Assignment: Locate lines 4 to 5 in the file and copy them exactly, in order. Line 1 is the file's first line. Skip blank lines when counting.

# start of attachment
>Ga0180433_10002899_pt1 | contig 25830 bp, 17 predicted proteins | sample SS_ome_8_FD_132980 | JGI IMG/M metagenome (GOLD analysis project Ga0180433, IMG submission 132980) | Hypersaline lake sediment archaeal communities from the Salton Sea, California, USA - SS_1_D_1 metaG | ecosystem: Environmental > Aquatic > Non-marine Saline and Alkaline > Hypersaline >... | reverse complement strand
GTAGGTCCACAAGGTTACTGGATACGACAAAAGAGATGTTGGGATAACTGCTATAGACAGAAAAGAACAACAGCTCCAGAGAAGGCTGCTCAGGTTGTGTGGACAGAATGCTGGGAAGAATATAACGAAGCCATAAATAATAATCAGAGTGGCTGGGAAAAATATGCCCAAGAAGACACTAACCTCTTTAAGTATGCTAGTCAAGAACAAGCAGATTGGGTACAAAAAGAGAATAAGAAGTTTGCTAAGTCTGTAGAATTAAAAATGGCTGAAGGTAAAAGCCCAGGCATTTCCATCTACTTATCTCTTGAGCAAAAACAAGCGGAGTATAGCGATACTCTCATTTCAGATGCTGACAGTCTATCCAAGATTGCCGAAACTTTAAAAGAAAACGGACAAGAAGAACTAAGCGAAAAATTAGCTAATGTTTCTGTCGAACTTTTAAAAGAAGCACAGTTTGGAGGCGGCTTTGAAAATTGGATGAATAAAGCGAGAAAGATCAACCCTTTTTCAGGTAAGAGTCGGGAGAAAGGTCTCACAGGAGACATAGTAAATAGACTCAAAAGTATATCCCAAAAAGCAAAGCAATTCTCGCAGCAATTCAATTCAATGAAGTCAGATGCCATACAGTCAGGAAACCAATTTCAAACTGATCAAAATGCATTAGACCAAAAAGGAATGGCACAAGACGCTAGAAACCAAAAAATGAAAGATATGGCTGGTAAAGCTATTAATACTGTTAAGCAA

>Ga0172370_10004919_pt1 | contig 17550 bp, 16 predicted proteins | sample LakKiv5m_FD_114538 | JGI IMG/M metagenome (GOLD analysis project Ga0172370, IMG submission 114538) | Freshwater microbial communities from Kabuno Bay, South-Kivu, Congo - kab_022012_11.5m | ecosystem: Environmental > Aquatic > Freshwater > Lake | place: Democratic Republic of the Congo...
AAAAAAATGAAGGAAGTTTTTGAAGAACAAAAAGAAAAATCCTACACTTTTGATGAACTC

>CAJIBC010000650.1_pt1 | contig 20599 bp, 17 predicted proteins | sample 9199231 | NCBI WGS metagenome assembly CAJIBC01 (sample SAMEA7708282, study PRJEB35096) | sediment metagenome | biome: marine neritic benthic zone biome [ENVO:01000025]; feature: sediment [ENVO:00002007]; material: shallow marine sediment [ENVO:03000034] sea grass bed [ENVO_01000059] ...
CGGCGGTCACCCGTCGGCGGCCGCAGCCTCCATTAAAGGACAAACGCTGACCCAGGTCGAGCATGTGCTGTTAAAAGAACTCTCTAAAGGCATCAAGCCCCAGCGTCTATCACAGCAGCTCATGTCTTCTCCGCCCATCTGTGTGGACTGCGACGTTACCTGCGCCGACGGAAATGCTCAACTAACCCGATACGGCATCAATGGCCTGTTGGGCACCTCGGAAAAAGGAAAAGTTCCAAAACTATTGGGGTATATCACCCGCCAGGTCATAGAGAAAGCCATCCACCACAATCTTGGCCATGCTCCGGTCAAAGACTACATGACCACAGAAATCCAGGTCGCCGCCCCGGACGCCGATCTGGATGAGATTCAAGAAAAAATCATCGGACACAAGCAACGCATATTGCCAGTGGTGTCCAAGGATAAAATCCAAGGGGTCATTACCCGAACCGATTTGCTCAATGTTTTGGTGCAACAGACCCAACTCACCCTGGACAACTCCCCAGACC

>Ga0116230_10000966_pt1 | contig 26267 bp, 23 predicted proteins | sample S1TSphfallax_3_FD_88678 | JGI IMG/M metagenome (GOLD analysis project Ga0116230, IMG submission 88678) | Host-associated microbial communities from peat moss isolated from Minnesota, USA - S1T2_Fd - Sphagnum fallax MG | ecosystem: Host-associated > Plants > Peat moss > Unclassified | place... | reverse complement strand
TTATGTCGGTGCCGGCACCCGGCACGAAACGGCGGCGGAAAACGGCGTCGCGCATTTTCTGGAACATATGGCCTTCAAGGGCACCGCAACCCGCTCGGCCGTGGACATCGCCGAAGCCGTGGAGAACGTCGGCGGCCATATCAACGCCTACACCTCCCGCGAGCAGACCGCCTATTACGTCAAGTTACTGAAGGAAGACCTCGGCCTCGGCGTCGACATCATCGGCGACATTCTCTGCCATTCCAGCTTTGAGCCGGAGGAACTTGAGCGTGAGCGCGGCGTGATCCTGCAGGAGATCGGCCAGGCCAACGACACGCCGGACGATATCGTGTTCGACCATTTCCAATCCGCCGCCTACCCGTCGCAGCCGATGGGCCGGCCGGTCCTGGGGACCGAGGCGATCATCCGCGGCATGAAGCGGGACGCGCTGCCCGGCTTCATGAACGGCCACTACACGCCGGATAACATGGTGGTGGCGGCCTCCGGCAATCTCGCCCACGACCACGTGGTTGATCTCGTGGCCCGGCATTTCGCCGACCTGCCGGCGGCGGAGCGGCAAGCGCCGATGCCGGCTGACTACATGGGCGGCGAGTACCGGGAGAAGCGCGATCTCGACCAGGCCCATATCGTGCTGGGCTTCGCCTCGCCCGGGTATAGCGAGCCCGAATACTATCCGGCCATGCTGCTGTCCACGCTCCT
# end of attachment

AAAAAAATGAAGGAAGTTTTTGAAGAACAAAAAGAAAAATCCTACACTTTTGATGAACTC

>CAJIBC010000650.1_pt1 | contig 20599 bp, 17 predicted proteins | sample 9199231 | NCBI WGS metagenome assembly CAJIBC01 (sample SAMEA7708282, study PRJEB35096) | sediment metagenome | biome: marine neritic benthic zone biome [ENVO:01000025]; feature: sediment [ENVO:00002007]; material: shallow marine sediment [ENVO:03000034] sea grass bed [ENVO_01000059] ...